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# WHY THE RECURSIVE MULTIDIMENSIONAL PEF?

Geophysicists estimate multidimensional functions, especially the earth's impedance and velocity. We are often required to produce such functions to fill maps and 3-D volumes while our measurements provide us with only part of the information we need. Thus we are left with unavoidable problems such as ``null space'' and/or ``empty bins''. We should fill this void with ``something that looks like everything else.'' We should produce a gentle transition from the known to the unknown, preserving the statistical properties (spectrum) while we do so. This is also called ``hiding the data acquisition footprint.'' In one dimension we have the frequency spectrum and in higher dimensions we have also the dip spectrum and the velocity spectrum. These ideas are gathered in my book PVI. They have not yet reached industrial-scale practice, perhaps because of the slow rate of convergence of optimization methods such as conjugate gradients (CG) when applied to massive problems.

When I tried optimization methods (such as CG) to achieve ``minimum wiggliness'' I found I was solving differential equations, not efficiently by using integration (recursion), but inefficiently by applying differential operators millions of times. This suggests that unadorned CG is far from optimum and that huge gains should be possible. This raised my interest in using recursive methods. But how can we use recursion in multidimensional space?

Signal analysis and filter theory provide us with a wealth of knowledge of one-dimensional transformations, but the basic ideas, poles and zeros, appear to fail us in two dimensions, because mathematics teaches us little about polynomials in two variables. In one dimension, it is easy to write a convolution program and its inverse, and we have adequate theory to assure stability of the inverse. Furthermore, we can easily find such operators and their inverses for most spectra of interest. In two dimensions, I found I could not name a single roughening operator for which I knew a reasonably efficient inverse operator. For example, it is easy to speak of the inverse of combinations of one-dimensional derivatives, but hopeless in two dimensions where the gradient operator has no obvious inverse operator and where finding the inverse of the Laplacian operator amounts to solving Laplace's equation, a significant chore.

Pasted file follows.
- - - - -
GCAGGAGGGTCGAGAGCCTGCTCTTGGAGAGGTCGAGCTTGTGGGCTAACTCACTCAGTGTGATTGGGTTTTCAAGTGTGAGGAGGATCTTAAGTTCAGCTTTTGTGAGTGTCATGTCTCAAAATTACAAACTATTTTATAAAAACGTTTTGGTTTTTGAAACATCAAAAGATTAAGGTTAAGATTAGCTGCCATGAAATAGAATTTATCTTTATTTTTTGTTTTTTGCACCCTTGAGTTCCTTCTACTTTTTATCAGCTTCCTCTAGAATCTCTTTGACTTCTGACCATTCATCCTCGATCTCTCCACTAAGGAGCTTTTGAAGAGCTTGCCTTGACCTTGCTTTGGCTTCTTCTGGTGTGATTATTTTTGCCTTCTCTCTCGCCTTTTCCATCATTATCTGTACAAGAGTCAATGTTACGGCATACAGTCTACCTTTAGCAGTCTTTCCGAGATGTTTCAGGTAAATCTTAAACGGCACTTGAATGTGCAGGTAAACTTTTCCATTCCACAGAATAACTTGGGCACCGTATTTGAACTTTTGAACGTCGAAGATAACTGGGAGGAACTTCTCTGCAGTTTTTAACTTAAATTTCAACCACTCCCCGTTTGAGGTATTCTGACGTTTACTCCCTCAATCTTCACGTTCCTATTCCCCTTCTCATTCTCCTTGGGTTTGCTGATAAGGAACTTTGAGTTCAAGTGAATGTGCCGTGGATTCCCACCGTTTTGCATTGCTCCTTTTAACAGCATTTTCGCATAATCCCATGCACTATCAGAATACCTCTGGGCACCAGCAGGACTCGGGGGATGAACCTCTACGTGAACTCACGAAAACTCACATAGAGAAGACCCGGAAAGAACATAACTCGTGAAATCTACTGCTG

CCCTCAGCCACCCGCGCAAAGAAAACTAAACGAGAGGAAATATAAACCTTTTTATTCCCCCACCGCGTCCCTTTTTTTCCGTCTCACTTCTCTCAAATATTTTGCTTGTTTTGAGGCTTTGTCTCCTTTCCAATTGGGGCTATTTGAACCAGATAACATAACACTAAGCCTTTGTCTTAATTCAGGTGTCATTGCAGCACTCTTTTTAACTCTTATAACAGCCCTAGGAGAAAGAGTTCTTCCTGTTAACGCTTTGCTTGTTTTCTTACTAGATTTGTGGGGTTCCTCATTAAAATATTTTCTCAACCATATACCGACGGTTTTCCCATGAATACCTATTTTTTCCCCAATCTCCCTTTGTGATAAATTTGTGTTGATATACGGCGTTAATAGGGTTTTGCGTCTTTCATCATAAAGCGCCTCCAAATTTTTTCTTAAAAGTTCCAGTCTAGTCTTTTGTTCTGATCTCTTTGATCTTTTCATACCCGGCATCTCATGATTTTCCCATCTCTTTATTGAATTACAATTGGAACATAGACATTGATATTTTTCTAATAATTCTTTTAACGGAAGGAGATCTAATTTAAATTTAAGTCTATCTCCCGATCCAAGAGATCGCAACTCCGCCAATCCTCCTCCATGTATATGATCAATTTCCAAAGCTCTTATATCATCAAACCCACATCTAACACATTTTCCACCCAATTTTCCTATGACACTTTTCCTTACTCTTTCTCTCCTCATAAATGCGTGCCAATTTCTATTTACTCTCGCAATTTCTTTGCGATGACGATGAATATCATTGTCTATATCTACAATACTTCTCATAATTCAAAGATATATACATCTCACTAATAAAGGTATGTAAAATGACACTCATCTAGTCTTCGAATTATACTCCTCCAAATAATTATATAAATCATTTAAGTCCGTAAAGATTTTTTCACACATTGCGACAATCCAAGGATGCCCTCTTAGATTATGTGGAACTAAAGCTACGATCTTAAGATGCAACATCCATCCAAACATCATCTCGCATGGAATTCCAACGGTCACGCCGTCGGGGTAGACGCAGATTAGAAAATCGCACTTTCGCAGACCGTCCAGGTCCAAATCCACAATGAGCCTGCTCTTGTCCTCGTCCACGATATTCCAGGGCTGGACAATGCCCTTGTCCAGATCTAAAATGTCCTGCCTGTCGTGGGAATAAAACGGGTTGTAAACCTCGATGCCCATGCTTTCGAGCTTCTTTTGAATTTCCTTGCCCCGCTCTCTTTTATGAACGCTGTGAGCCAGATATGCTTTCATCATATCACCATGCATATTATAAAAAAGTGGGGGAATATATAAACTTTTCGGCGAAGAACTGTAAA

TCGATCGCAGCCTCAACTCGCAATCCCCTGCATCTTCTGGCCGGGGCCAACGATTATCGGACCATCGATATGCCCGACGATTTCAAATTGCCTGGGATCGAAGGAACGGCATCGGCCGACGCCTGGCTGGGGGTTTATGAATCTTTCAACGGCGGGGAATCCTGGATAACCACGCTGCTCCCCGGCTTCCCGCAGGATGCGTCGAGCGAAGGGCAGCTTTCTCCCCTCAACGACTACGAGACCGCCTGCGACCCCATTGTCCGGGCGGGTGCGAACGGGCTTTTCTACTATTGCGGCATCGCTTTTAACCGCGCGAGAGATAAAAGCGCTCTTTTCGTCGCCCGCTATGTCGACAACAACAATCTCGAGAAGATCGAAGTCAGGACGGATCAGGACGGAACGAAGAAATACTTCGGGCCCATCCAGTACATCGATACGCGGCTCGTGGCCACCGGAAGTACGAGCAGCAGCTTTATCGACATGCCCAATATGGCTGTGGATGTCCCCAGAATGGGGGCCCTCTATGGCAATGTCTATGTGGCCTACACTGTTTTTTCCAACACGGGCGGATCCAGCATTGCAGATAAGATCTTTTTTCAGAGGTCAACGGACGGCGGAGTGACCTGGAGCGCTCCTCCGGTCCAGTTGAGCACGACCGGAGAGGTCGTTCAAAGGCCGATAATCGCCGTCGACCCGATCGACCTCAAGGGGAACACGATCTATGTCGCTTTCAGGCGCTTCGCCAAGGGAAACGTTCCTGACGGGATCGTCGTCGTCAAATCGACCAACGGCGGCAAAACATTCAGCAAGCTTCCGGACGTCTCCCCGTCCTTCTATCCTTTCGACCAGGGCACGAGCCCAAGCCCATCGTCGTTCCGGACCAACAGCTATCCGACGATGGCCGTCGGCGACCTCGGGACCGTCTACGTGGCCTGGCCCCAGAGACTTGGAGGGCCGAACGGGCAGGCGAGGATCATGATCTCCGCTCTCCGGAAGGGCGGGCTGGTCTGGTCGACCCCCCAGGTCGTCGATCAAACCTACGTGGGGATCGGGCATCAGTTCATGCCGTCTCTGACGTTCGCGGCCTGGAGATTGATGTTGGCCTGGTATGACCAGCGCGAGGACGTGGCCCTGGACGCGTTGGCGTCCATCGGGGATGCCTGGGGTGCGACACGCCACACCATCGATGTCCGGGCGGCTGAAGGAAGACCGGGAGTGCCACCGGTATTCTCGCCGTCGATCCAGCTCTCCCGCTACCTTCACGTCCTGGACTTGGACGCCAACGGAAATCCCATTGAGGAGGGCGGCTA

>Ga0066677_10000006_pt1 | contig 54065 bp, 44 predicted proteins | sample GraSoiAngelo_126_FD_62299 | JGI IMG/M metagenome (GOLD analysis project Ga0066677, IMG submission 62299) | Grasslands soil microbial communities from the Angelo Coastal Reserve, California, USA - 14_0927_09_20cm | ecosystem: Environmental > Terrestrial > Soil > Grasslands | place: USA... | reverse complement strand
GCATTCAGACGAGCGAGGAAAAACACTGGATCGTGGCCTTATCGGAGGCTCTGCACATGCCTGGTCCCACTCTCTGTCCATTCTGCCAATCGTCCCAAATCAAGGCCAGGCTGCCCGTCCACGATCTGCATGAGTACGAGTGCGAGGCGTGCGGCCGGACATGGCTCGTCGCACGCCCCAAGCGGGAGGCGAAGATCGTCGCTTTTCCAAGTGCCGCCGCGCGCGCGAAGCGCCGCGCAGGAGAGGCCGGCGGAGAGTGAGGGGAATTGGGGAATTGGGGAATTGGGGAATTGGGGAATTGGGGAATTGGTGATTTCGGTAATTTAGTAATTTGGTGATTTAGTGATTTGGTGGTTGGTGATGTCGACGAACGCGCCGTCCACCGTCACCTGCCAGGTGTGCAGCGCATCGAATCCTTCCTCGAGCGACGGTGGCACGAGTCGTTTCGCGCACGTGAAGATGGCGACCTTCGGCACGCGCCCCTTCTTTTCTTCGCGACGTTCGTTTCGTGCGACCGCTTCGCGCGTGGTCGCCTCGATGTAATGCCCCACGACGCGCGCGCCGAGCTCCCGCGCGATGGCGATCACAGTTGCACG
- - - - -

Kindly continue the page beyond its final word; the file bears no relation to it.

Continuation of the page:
It is easy to code a two-dimensional convolution program. It amounts manipulating the coefficients of a two-dimensional polynomial. This suggests that we prepare a program for polynomial division by a two-dimensional polynomial. It is easy, easy only so long as we limit ourselves to 2-D filters with the ``1'' on the corner. A 2-D PEF, however, has its ``1'' along a side. I was unable to write a polynomial-division for such a filter until I fell upon the idea of helical boundary conditions. A few short hours after I came upon the helical-boundary trick, I understood that a longstanding obstacle, the stability of 2-D deconvolution, would be overcome too. Thus my hopes grew to their present size, hopes for bringing many theoretical estimation techniques up to industrial-scale projects.

Several pilot projects are well underway. The heart of the matter is using multidimensional recursive filters as preconditioners to solve geophysical data fitting problems far more rapidly. Early results are very encouraging. I plan to publish them with my coworkers, Sergey Fomel and Bob Clapp.

Next: REFERENCES Up: Claerbout: Recursion via the Previous: THE HELIX AND FINITE
Stanford Exploration Project
10/14/1997